You may not realize that around 40 percent of the adults on the Mayflower — the ship that transported the first English Pilgrims from Plymouth to the New World in 1620 — came from Leiden in the Netherlands. Because of the large Dutch population in the New World, Dutch influence is apparent in colonial American life, such as civil marriages, ladder-back chairs, and wood-planked house construction. Some suggest the Pilgrims’ Thanksgiving was inspired by Leiden’s annual remembrance of the end to a siege on Leiden by the Spanish in 1574. Regardless, the people of Leiden celebrate a version of Thanksgiving with a church service on the fourth Thursday of November, followed by cookies and coffee in place of turkey and stuffing.
China’s Mid-Autumn Moon Festival is a time when family and friends celebrate the end of the harvest season with a giant feast. It is one of the most celebrated Chinese holidays, held on the 15th day of the 8th lunar month, which falls in September or October. According to legend, the moon is at its brightest and roundest on this day. The festival’s traditional food is the mooncake, round and yellow like the moon, a flaky pastry stuffed with either sweet or savory filling.
Chuseok is one of Korea’s three major holidays, beginning on the 14th night of August and continuing for three days. It’s a time when families and friends share food and stories, and pay respects to their ancestors. Along with a feast made from the recent harvest, the main traditional dish is Songpyeon — sticky rice kneaded into little cakes and filled with red beans, chestnuts, sesame seeds, or other ingredients. The group attends a memorial service, often taking the form of a moonlight trip to the graveyard, then feast upon return.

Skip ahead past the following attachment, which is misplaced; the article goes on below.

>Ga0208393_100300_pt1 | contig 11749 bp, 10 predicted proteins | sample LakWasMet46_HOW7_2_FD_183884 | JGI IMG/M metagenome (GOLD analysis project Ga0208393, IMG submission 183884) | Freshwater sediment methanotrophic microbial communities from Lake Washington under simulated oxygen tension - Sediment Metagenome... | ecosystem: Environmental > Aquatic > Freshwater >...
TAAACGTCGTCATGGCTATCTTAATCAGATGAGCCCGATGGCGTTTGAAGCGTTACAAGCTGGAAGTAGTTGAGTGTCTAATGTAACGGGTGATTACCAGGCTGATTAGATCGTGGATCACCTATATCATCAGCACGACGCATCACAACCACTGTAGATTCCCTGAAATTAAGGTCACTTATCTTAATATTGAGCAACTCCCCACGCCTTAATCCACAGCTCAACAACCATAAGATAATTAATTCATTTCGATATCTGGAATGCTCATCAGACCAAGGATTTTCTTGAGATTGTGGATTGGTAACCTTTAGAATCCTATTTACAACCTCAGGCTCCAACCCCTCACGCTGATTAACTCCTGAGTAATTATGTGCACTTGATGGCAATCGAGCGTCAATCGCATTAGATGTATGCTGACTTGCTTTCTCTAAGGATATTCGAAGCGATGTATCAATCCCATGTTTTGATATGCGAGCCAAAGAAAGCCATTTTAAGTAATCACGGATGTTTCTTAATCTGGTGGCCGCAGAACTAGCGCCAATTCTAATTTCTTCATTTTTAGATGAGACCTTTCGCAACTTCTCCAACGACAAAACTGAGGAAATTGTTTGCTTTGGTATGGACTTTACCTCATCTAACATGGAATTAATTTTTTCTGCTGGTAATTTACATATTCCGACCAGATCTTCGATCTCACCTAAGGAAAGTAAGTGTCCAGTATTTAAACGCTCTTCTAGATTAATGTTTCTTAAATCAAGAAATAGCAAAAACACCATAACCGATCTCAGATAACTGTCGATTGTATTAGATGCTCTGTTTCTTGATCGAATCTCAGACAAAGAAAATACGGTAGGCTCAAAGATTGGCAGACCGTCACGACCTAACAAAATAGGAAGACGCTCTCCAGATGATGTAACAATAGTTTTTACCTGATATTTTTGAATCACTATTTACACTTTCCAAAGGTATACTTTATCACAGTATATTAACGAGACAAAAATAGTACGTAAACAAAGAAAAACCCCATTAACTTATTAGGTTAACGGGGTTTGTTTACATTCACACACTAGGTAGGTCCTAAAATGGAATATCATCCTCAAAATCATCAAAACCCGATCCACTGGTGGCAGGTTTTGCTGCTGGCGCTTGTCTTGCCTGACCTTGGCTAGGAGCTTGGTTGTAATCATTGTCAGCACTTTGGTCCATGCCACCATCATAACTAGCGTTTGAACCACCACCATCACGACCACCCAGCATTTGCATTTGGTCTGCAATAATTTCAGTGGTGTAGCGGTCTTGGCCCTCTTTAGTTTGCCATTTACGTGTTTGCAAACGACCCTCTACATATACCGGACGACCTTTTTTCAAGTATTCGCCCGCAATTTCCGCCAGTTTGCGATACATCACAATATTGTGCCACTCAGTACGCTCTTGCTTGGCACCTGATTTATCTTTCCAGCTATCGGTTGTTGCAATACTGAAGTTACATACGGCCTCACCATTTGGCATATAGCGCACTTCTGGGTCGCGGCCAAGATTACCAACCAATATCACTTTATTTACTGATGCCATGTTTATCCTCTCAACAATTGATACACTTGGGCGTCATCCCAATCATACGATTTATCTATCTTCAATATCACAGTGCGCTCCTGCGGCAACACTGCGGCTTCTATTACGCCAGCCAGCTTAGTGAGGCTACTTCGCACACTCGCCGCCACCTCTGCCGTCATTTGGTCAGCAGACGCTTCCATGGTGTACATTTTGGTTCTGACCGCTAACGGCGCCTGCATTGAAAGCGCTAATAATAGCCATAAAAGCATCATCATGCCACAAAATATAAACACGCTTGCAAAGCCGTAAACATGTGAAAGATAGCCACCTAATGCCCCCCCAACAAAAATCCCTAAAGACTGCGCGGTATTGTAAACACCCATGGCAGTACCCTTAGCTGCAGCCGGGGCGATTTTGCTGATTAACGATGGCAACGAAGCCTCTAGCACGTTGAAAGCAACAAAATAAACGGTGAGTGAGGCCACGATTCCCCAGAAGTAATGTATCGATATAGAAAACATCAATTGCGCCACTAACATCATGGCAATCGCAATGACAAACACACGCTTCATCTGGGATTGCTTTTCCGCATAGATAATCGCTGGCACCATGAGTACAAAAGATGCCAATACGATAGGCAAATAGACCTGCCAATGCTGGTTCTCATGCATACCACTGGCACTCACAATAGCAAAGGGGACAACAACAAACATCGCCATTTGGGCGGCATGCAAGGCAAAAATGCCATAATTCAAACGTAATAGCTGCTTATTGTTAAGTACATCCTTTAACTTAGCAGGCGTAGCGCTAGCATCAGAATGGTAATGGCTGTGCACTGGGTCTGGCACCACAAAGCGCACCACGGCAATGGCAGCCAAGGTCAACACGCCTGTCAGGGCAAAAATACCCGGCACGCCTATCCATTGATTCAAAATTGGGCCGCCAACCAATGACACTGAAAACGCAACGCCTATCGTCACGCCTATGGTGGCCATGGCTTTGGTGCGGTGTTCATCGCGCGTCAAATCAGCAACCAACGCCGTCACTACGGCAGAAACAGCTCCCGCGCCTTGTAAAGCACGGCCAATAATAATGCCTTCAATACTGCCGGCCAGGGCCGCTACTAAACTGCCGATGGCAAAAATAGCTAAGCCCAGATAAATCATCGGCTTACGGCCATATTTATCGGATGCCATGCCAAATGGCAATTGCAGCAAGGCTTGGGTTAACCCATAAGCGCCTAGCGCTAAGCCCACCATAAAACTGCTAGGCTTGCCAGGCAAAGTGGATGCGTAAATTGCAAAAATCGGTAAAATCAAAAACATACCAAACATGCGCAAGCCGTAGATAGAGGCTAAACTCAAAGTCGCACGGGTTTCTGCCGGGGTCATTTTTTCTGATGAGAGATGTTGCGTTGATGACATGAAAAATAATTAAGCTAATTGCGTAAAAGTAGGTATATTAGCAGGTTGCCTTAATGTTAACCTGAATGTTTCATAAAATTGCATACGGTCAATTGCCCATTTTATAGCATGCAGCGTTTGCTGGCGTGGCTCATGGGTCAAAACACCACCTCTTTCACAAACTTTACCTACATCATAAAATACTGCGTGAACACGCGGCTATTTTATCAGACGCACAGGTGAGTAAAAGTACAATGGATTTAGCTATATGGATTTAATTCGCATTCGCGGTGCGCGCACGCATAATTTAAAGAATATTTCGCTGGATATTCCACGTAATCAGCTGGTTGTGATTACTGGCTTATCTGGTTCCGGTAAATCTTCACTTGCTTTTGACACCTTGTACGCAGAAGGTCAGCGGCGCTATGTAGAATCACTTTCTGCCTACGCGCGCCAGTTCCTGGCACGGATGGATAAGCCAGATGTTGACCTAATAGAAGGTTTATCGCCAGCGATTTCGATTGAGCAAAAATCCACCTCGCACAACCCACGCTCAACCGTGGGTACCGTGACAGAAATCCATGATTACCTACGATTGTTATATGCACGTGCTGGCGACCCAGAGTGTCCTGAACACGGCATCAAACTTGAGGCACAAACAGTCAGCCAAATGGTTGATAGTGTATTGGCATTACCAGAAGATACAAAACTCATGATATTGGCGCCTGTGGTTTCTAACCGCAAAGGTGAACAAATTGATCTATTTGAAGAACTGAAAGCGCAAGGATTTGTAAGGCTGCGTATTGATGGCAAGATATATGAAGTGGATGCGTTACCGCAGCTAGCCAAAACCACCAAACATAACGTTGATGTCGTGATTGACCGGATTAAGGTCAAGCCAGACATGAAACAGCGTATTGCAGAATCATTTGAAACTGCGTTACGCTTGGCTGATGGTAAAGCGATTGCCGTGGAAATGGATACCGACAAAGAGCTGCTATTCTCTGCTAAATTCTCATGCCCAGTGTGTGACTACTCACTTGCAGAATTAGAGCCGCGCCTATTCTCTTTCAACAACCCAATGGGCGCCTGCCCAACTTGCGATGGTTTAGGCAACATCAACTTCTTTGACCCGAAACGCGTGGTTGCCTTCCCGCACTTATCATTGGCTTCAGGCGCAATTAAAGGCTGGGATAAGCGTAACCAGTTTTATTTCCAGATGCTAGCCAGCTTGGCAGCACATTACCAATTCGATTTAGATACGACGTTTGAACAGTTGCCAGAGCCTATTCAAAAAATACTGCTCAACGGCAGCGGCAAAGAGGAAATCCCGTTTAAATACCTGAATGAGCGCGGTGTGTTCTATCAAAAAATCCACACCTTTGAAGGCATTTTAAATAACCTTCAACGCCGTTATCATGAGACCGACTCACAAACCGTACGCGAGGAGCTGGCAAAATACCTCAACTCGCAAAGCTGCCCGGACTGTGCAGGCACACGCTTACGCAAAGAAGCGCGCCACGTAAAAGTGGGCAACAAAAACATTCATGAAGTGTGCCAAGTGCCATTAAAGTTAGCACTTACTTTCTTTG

Called the Homowo Festival, this event takes place in Accra, a coastal region of Ghana, and commemorates a period of famine in the Ga people’s history. The word “homowo” means “hooted at hunger,” which is what their ancestors did when faced with famine. Today, the festival occurs around harvest time between May and August. During the harvest, women dig up yams (the country’s staple crop), saving the best for the festival dinner. The yams and food are blessed by local chiefs, and the celebration ends with a huge feast followed by dancing, singing, and drum-playing.
The Jewish feast of the Tabernacles
Tithe Hebrew Sukkoth, taking place each fall, has been celebrated for over 3000 years. It is known by two names: Hag ha Succot, meaning “Feast of the Tabernacles,” and Hag ha Asif, meaning “Feast of Ingathering.” Sukkoth begins five days after Yom Kippur, which is the most solemn day of the Jewish year. Sukkoth is the third of the Jewish pilgrimage festivals, following Passover and Shavuot. All three mark different stages of the harvest, with Sukkot signifying its end. Celebrated by feasts taking place in huts outside the home, which are a symbolic reminder of the temporary dwellings the Israelites inhabited during their journey across the desert.
Thanksgiving traditions and celebrations around the world have many common themes and elements — gratitude, food and the gathering of families. Even so, every family celebrate their thankfulness in different ways. What are your favorite thanksgiving traditions?